Owen Gingerich & the Age of Deniability

Last night we hosted Owen Gingerich on campus for a seminar, dinner, and talk.  Gingerich is the author of The Book Nobody Read: Chasing the Revolutions of Nicolaus Copernicus (among others).  The seminar was about his research that led to the publication of the aforementioned book.  That was a fascinating discussion that included photographs of a number of interesting sites.  Gingerich was in fact the catalyst for several first or second edition copies of Copernicus’ De Revolutionibus being reappropriated by their former owners after having been stolen (in a variety of ways).  I look forward to reading the book eventually.

As it turns out, Gingerich and I both authored entries in the recently released Biographical Encyclopedia of Astronomers which is a terrific two-volume set that is outrageously overpriced (particularly considering it printed in greyscale and not color).  Nonetheless, if money is no object, it is worth obtaining.  I was lucky enough to get a gratis copy since I contributed 23 of the biographies.  Otherwise I couldn’t afford it.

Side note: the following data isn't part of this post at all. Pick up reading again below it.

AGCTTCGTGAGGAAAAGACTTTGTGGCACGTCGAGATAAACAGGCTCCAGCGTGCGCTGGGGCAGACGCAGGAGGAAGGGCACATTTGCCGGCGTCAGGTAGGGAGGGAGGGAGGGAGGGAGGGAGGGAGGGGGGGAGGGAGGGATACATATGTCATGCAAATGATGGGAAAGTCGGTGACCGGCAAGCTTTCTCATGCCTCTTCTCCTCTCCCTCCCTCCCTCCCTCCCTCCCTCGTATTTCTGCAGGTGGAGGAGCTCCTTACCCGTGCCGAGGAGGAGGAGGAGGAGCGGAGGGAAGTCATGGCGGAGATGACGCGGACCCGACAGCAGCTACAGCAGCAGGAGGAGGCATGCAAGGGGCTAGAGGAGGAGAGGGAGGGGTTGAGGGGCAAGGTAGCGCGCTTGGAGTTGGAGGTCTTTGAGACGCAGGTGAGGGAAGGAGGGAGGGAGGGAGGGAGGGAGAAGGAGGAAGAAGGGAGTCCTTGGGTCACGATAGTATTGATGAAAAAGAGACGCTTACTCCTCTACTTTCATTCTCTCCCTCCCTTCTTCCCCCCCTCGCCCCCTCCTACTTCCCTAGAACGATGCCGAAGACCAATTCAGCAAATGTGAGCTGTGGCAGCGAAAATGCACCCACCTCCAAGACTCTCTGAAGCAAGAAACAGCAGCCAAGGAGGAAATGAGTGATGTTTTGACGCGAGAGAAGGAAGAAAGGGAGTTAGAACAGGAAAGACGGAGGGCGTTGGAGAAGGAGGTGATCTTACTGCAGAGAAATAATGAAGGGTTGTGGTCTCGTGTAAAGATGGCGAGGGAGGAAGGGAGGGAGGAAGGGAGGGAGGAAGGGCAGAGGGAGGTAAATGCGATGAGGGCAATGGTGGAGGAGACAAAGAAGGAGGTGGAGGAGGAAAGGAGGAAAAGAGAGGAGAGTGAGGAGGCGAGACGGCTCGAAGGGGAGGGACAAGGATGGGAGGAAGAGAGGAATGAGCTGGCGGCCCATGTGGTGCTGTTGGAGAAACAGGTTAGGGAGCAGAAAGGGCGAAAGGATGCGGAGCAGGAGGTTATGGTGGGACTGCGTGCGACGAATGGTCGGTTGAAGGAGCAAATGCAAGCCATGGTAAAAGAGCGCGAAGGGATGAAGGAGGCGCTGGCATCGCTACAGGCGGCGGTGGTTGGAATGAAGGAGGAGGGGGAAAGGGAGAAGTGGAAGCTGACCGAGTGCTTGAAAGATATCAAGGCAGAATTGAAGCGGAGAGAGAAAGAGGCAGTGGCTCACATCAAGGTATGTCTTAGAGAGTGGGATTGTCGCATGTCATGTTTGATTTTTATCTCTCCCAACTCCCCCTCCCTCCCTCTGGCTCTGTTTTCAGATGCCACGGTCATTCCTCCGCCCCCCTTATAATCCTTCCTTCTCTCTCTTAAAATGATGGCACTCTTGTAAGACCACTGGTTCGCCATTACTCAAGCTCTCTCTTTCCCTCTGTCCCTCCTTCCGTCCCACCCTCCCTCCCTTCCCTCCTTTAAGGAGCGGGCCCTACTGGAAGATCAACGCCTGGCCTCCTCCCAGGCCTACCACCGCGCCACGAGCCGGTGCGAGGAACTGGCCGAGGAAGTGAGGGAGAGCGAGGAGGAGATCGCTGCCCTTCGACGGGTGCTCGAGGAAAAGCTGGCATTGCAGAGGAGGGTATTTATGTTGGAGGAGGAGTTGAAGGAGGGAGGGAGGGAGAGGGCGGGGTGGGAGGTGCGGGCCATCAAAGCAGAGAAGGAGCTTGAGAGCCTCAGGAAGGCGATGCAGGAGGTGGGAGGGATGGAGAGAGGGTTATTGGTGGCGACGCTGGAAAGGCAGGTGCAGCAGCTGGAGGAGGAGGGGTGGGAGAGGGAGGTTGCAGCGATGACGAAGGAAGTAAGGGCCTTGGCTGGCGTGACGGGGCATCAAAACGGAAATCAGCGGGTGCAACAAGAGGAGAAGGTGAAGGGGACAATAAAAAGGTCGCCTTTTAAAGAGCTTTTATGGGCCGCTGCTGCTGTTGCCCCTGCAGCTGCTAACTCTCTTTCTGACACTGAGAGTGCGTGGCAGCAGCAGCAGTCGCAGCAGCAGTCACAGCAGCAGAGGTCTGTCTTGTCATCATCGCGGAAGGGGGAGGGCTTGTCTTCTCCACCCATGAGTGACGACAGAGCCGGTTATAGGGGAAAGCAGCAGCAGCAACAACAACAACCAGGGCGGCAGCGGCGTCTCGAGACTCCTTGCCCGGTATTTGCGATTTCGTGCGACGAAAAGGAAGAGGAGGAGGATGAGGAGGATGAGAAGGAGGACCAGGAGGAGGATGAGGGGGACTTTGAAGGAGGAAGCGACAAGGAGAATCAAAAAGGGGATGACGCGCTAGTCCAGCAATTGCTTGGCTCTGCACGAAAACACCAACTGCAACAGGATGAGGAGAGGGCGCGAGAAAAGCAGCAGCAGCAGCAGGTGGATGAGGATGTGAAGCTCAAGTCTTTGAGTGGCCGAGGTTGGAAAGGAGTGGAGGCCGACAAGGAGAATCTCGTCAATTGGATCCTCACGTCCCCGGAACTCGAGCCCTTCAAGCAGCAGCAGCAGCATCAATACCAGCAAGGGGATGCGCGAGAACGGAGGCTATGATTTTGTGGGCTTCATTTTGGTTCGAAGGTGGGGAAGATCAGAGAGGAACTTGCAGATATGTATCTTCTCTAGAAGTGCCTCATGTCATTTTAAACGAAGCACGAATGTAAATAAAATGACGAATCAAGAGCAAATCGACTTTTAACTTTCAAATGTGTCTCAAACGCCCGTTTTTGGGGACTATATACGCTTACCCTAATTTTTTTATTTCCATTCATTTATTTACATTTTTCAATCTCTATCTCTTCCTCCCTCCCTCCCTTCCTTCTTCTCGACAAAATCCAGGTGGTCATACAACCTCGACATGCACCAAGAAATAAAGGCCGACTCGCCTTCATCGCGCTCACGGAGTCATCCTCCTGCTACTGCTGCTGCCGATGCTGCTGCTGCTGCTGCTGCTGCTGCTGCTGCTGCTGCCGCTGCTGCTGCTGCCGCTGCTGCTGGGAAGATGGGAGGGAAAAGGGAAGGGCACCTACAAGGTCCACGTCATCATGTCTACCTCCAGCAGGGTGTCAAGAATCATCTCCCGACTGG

In any case, after a dinner with faculty and students from Physics, Philosophy, Politics, Theology, and the Humanities program (at the President’s private dining room – we actually have excellent food even outside of this private dining room) he gave a well-attended public lecture on another book of his called God’s Universe.  In this lecture he discussed the evolution/intelligent design debate.  Ostensibly it was supposed to give insight into how one can be a scientist and a Christian (which Gingerich is).  In all honesty, I was slightly disappointed by this talk simply because I’m not sure I learned anything new and I doubt his arguments would sway a creationist or intelligent design proponent.  In fact, it prompted a colleague of mine and I to wonder if there was anything that would change people’s minds if they were deeply entrenched in a certain belief (and this includes scientists).  We seem to be living in an age of deniability.  It reminds me of an Opus comic that I can’t find now (but that my parents still have on their refrigerator) in which Dick Cheney denies the fact that there’s an animal on his head (which there is) claiming it is only Opus’ opinion that there is an animal on his head (and similarly denies that he’s not wearing pants).  Beyond the absurdity, it’s scary that we seem to live in an age when we can simply deny the existence of anything if we want to, evidence be damned.


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